If you're itching to buy a lens, then get a lens that fills a big gap in your setup - a fast prime, something like a 50mm/1.8 or 50mm/1.4. First, this lens will help you really understand the concept of aperture and depth of field because it has a much larger maximum aperture than your 18-200. Second, it will allow you to take photos in much lower lighting conditions than your 18-200, despite the fact it doesn't have VR. Thirdly, it's much sharper than your 18-200, even though it's much cheaper..

Again, I'm sorry if I seem harsh, but I've seen too many people who spend thousands of dollars on equipment without really using the full potential of what they have. I usually urge them to build up the fundamental skills with what they have, instead of buying even more equipment..

Hope this helps, and good luck!.

Razakhan wrote:.

Hi,I am new to photography (just a week olds) and have purchased thefollowing :.

Nikon D300Nikon 18-200 VRNikon SB800 Flash.

I want to purchase my next lens, am not too sure what to go forexactly. I dont think I would need a telephoto lens for now. Maybe afish eye (but thats not used a lot) or a wide angle lens, or apotrait lens..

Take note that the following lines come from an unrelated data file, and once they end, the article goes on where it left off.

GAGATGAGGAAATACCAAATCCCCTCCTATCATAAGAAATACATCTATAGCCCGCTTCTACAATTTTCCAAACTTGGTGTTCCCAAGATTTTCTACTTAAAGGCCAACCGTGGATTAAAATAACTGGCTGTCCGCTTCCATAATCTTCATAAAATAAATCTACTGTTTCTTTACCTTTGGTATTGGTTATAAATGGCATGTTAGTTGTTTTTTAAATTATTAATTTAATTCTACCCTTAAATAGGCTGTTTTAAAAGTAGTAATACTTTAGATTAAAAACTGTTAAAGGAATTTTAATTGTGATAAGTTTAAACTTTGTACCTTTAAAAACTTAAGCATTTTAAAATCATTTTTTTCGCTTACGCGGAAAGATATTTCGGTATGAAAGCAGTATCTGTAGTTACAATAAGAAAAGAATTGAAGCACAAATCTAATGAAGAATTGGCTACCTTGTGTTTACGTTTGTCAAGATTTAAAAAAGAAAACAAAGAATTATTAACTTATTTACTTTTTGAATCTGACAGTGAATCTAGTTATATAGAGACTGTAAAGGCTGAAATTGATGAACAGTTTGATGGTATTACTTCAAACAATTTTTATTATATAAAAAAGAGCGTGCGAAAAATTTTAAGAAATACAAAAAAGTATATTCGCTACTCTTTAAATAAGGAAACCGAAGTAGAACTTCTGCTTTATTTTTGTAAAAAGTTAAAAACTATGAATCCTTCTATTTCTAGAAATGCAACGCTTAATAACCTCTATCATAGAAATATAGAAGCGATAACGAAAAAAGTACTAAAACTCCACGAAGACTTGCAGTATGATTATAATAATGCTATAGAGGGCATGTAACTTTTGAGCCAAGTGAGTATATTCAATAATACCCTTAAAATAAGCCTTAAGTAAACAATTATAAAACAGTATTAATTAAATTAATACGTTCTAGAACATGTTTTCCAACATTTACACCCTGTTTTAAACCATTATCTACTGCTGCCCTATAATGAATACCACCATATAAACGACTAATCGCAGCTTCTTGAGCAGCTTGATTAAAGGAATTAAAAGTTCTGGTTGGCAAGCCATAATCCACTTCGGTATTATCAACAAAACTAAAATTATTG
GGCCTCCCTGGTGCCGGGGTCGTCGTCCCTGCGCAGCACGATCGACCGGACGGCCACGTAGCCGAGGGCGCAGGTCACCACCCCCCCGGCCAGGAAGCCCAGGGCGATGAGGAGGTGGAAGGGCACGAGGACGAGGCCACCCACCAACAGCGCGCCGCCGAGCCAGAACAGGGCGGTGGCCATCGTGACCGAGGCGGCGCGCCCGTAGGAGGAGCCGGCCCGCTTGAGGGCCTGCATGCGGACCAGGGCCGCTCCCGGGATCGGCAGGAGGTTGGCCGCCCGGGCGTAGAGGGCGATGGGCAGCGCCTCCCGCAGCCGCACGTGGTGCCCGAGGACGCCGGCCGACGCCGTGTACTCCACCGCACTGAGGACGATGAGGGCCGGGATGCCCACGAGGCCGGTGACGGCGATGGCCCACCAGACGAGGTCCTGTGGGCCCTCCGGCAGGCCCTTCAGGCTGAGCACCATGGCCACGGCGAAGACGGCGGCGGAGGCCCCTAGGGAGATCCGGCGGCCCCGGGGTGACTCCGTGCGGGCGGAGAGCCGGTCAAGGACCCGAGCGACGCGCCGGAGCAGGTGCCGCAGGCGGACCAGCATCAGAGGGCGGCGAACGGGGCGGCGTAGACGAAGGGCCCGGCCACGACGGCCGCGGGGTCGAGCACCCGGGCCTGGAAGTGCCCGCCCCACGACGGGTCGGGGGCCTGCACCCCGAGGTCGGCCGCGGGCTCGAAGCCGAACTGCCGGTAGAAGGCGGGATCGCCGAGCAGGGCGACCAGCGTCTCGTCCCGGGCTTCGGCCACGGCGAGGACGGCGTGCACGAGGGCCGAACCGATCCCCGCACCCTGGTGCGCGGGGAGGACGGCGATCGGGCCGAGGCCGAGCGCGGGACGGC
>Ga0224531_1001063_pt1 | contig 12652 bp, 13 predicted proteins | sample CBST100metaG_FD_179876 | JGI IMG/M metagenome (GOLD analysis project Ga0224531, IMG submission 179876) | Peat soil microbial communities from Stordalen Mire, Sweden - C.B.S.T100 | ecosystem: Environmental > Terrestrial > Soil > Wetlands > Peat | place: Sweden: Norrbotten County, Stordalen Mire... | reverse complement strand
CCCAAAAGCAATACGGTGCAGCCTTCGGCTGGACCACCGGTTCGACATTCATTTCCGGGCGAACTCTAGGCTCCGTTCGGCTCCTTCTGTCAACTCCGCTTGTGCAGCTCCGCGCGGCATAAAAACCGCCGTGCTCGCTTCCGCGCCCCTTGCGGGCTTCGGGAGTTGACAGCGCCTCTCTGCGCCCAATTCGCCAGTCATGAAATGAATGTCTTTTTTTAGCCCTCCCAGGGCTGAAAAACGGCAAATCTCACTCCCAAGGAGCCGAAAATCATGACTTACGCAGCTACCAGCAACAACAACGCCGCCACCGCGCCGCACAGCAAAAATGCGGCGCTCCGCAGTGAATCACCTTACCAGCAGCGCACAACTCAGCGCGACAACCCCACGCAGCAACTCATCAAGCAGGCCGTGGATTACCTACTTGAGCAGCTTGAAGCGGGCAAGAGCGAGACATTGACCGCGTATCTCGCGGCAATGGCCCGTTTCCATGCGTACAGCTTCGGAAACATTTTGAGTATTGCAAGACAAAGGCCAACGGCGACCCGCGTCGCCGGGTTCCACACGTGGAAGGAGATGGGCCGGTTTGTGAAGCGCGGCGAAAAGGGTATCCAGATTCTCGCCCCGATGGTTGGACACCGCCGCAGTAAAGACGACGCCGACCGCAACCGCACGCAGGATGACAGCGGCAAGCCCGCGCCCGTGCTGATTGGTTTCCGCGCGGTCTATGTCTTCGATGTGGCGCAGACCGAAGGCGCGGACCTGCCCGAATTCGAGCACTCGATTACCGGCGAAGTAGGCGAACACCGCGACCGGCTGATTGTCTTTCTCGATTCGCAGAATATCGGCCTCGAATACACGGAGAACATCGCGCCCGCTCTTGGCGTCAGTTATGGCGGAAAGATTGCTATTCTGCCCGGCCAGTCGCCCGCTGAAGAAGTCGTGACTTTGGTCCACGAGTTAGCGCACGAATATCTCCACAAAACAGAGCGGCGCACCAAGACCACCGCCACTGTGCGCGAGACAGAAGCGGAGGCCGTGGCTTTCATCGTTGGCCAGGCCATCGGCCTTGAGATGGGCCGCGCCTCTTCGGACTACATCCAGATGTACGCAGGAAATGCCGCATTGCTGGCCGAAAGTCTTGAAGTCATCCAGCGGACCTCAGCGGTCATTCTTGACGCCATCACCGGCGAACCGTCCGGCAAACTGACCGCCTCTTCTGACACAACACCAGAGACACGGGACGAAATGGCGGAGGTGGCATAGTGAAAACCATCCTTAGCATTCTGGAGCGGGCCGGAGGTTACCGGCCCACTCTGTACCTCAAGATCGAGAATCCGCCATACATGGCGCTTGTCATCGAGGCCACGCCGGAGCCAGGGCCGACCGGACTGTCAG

I do think I would be snapping more potraits for fun, than any otherthing..

In particular I have been going over the :.

AF DC-NIKKOR 105mm f/2D, lens in particular. Would you recommend thisas my next purchase? I am not a photographer by profession, so I haveto be careful into what to invest in next. My limit is $1000, maybegive an extra 100 more..

Other lenses I was looking at are :.

AF-S NIKKOR 14-24mm f/2.8G EDAF-S VR NIKKOR 200mm f/2G IF-ED.

Again, both outof my budget for sure, but they just caught myattention more. Wouldnt mind saving up for them later on..

If you recommend a telephoto lens, I am open to suggestions..

ALso what sort of filters would you recommend?.

I know I need to add the following filters to my kit :.

UVPolarizingHigh Contrast.

Which brand would you suggest, if it's going to be a one timepurchase. Nikon filters I can get my hands on readily, anything elseI would need to order from abroad (I reside in Pakistan btw)..

Thanks,Raza..

Comment #12

I agree with everyone who tells you to just sit back and shoot with what you have for awhile. You could spend a full year with that lens and just get used to it. Read the books that were recommended, they are excellent..

The 50/1.8 was a good choice..

If I could recommend something that the others haven't, it is the Canon D500 close-up filter. You can just screw it onto your 18-200 lens to take macros, and it costs little more than the 50mm lens..